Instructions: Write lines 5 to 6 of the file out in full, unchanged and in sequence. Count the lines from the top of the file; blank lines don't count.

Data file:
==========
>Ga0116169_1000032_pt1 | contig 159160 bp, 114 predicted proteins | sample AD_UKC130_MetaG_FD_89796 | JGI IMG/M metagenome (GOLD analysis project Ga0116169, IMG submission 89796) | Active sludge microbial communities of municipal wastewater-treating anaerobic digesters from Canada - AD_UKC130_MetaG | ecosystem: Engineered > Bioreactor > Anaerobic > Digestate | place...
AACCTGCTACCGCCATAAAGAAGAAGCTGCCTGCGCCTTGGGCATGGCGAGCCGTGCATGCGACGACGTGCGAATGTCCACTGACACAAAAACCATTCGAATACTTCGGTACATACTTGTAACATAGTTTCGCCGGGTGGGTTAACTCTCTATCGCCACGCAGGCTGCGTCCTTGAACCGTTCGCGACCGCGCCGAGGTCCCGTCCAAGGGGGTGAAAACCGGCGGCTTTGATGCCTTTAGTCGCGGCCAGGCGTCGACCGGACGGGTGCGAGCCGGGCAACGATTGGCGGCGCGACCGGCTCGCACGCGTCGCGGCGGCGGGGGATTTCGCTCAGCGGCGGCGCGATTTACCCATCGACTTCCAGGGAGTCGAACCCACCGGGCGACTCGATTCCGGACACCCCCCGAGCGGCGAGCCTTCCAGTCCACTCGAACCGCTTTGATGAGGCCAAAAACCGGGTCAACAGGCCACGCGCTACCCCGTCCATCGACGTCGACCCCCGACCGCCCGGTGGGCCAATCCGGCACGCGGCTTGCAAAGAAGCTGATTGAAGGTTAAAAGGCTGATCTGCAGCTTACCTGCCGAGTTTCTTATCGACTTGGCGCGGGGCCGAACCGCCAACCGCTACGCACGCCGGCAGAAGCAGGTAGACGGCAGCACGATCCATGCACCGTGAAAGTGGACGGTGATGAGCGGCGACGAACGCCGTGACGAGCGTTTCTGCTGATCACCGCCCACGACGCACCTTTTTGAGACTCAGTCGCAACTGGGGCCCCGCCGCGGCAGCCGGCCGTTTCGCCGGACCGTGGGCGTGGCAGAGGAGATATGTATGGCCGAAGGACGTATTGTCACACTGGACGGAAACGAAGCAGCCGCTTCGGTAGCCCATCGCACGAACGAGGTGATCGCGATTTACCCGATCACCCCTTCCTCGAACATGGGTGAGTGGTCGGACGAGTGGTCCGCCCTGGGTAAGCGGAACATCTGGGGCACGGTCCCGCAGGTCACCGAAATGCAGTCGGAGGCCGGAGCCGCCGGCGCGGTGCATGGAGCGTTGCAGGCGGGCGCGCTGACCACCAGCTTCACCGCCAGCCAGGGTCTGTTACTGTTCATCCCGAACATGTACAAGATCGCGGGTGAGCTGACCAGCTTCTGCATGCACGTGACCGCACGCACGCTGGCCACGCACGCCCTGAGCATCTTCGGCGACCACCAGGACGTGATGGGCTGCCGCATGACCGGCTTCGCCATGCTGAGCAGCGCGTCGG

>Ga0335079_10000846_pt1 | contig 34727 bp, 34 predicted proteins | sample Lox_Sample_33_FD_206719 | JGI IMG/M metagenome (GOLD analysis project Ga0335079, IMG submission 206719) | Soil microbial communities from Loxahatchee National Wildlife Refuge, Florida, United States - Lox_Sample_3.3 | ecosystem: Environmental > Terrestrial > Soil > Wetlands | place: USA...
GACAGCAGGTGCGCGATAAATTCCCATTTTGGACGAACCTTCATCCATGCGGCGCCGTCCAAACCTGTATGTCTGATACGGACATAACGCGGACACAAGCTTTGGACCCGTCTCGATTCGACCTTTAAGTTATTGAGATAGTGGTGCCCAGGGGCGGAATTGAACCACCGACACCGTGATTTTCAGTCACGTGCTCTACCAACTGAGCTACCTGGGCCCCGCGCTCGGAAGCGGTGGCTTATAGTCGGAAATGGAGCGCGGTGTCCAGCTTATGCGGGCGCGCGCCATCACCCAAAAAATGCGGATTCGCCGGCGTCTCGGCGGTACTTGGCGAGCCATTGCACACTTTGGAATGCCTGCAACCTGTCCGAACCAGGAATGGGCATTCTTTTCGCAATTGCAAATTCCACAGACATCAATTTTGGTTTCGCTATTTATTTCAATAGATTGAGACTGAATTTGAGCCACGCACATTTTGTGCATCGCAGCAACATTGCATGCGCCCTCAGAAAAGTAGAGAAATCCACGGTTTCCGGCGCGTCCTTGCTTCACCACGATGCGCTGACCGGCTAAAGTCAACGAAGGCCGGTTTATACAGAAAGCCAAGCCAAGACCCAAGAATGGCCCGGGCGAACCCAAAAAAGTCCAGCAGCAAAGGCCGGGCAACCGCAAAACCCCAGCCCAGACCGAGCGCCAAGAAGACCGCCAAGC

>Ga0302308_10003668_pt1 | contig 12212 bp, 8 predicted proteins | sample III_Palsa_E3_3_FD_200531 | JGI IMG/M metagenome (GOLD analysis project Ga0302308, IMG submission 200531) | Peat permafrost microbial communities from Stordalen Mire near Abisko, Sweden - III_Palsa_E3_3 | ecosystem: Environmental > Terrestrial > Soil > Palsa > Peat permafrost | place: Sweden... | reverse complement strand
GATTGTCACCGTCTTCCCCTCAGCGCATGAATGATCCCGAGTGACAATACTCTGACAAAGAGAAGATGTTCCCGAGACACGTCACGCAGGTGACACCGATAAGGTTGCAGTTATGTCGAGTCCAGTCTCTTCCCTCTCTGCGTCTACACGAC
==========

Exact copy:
>Ga0302308_10003668_pt1 | contig 12212 bp, 8 predicted proteins | sample III_Palsa_E3_3_FD_200531 | JGI IMG/M metagenome (GOLD analysis project Ga0302308, IMG submission 200531) | Peat permafrost microbial communities from Stordalen Mire near Abisko, Sweden - III_Palsa_E3_3 | ecosystem: Environmental > Terrestrial > Soil > Palsa > Peat permafrost | place: Sweden... | reverse complement strand
GATTGTCACCGTCTTCCCCTCAGCGCATGAATGATCCCGAGTGACAATACTCTGACAAAGAGAAGATGTTCCCGAGACACGTCACGCAGGTGACACCGATAAGGTTGCAGTTATGTCGAGTCCAGTCTCTTCCCTCTCTGCGTCTACACGAC